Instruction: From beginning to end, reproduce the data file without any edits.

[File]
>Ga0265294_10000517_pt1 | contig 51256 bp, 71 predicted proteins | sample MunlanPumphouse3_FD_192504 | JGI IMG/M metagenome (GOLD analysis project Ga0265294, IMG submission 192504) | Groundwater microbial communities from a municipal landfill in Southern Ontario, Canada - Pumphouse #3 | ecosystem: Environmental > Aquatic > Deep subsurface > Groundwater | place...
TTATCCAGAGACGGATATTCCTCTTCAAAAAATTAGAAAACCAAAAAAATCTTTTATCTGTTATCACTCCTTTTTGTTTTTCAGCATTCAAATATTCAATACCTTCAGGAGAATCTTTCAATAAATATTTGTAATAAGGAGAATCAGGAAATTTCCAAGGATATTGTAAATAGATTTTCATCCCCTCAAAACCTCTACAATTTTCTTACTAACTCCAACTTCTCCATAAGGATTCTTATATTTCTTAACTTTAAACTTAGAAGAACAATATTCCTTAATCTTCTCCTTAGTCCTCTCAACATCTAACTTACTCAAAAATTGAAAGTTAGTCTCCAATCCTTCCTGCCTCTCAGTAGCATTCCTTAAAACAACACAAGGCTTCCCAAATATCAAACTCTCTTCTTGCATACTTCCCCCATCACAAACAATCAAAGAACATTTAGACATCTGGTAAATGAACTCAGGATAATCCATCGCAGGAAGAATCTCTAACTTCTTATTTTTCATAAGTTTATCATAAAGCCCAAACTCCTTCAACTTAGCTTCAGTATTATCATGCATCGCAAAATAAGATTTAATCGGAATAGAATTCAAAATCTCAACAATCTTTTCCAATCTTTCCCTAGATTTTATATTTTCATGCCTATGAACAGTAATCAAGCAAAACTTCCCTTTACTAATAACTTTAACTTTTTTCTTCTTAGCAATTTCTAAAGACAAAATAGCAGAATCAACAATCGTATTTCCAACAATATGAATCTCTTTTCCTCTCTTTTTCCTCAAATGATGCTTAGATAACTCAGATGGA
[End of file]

>Ga0265294_10000517_pt1 | contig 51256 bp, 71 predicted proteins | sample MunlanPumphouse3_FD_192504 | JGI IMG/M metagenome (GOLD analysis project Ga0265294, IMG submission 192504) | Groundwater microbial communities from a municipal landfill in Southern Ontario, Canada - Pumphouse #3 | ecosystem: Environmental > Aquatic > Deep subsurface > Groundwater | place...
TTATCCAGAGACGGATATTCCTCTTCAAAAAATTAGAAAACCAAAAAAATCTTTTATCTGTTATCACTCCTTTTTGTTTTTCAGCATTCAAATATTCAATACCTTCAGGAGAATCTTTCAATAAATATTTGTAATAAGGAGAATCAGGAAATTTCCAAGGATATTGTAAATAGATTTTCATCCCCTCAAAACCTCTACAATTTTCTTACTAACTCCAACTTCTCCATAAGGATTCTTATATTTCTTAACTTTAAACTTAGAAGAACAATATTCCTTAATCTTCTCCTTAGTCCTCTCAACATCTAACTTACTCAAAAATTGAAAGTTAGTCTCCAATCCTTCCTGCCTCTCAGTAGCATTCCTTAAAACAACACAAGGCTTCCCAAATATCAAACTCTCTTCTTGCATACTTCCCCCATCACAAACAATCAAAGAACATTTAGACATCTGGTAAATGAACTCAGGATAATCCATCGCAGGAAGAATCTCTAACTTCTTATTTTTCATAAGTTTATCATAAAGCCCAAACTCCTTCAACTTAGCTTCAGTATTATCATGCATCGCAAAATAAGATTTAATCGGAATAGAATTCAAAATCTCAACAATCTTTTCCAATCTTTCCCTAGATTTTATATTTTCATGCCTATGAACAGTAATCAAGCAAAACTTCCCTTTACTAATAACTTTAACTTTTTTCTTCTTAGCAATTTCTAAAGACAAAATAGCAGAATCAACAATCGTATTTCCAACAATATGAATCTCTTTTCCTCTCTTTTTCCTCAAATGATGCTTAGATAACTCAGATGGA